I’ve always said that the key to success is to surround yourself with amazing people.
I’ve been incredibly fortunate in this life to do that very thing–and certainly one of those amazing people is my friend, George Knudsen (W4GCK).
You see, besides being a ham, devoted radio enthusiast, and all around good guy, fifty years ago George was an integral part of putting Apollo 11 on the moon. George’s team was responsible for Apollo 11’s second stage.
Our local ABC affiliate, WLOS, featured George today:
Every time I’m around George, I pick his brain about the Apollo 11 days–his inside stories fascinate me. One thing that always sticks in my mind is the Esprit De Corps his team and everyone–literally everyone from the astronauts to the maintenance crew–on the mission experienced.
They had an outrageous goal and an outrageous timeline, yet they still managed to make it happen.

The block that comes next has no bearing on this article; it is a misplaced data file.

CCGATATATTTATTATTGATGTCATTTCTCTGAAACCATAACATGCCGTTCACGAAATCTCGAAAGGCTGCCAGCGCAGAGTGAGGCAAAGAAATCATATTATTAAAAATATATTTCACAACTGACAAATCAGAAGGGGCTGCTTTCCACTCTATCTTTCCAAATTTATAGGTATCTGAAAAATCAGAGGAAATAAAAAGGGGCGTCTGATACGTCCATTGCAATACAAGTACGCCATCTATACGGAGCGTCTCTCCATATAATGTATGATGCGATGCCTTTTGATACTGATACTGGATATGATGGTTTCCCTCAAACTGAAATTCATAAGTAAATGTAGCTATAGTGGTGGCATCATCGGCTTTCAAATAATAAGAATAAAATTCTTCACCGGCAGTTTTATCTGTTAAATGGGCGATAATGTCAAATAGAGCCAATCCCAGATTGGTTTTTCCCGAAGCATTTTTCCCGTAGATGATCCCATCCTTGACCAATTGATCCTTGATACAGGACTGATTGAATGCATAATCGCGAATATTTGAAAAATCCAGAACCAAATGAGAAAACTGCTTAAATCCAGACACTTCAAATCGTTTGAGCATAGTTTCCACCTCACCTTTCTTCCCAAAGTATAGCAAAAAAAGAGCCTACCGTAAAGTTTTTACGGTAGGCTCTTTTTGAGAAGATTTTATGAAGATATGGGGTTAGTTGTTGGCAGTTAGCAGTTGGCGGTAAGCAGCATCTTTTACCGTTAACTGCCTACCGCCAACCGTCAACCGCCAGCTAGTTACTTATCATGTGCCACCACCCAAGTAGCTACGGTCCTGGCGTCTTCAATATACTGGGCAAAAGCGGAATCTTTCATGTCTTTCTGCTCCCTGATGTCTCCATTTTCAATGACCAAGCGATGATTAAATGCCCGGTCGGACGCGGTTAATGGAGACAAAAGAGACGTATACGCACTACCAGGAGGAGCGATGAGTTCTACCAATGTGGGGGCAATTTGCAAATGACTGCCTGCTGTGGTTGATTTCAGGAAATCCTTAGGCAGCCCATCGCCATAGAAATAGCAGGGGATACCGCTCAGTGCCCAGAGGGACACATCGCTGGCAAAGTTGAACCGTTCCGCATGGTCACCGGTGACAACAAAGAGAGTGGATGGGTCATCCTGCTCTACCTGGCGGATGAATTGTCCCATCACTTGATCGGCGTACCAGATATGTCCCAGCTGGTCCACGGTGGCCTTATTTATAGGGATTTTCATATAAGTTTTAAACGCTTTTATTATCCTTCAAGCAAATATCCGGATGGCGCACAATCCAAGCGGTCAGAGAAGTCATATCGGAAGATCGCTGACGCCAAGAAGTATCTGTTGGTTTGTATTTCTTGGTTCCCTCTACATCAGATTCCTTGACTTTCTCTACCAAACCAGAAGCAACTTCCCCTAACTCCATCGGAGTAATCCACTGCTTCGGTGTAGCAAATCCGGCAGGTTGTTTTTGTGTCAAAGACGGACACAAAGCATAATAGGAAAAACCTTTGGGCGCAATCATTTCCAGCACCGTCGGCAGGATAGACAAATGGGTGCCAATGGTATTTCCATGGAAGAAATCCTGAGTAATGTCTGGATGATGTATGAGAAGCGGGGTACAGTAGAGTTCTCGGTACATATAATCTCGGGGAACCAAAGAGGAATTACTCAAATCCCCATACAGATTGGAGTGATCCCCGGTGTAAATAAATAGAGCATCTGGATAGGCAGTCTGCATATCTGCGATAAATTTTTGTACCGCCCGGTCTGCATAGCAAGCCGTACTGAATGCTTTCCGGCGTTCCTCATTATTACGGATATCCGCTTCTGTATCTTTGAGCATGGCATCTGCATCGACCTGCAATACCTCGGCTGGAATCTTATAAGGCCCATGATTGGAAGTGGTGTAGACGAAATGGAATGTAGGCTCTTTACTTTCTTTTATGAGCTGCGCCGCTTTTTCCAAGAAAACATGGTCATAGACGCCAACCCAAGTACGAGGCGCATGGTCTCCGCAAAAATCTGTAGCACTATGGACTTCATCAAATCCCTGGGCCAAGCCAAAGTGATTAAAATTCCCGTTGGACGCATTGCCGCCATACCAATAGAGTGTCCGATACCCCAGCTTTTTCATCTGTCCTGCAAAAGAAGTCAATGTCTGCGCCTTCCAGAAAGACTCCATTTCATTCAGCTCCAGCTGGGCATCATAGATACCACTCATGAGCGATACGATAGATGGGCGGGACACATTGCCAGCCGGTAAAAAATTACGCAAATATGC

If you’d like to learn more about George, I’d highly recommend listening to his in-depth interview on the excellent omega tau podcast.
Here’s a description:
George Knudsen started working in 1958 on the Redstone missile, and moved on to working on the Atlas ICBM. Later he worked on the Saturn 5 launch vehicle, where he was responsible for the fuel tanks. He was on the launch team at Cape Canaveral for various Apollo missions. In this episode [we] talk with George about his work in this fascinating period of science and engineering history.
omega tau, hosted by Markus Völter, covers a wide variety of topics from engineering and science. It’s one of my favorite podcasts, so I would encourage you to not only listen to this episode, but subscribe to the podcast.
Please comment with your Apollo 11 stories!
Apollo 11 and all of the missions leading up to and following it involved thousands upon thousands of skilled workers and stakeholders. Please comment if you or someone in your life played a role in any of these missions.
Do you remember Apollo 11? What was it like for you that amazing day?
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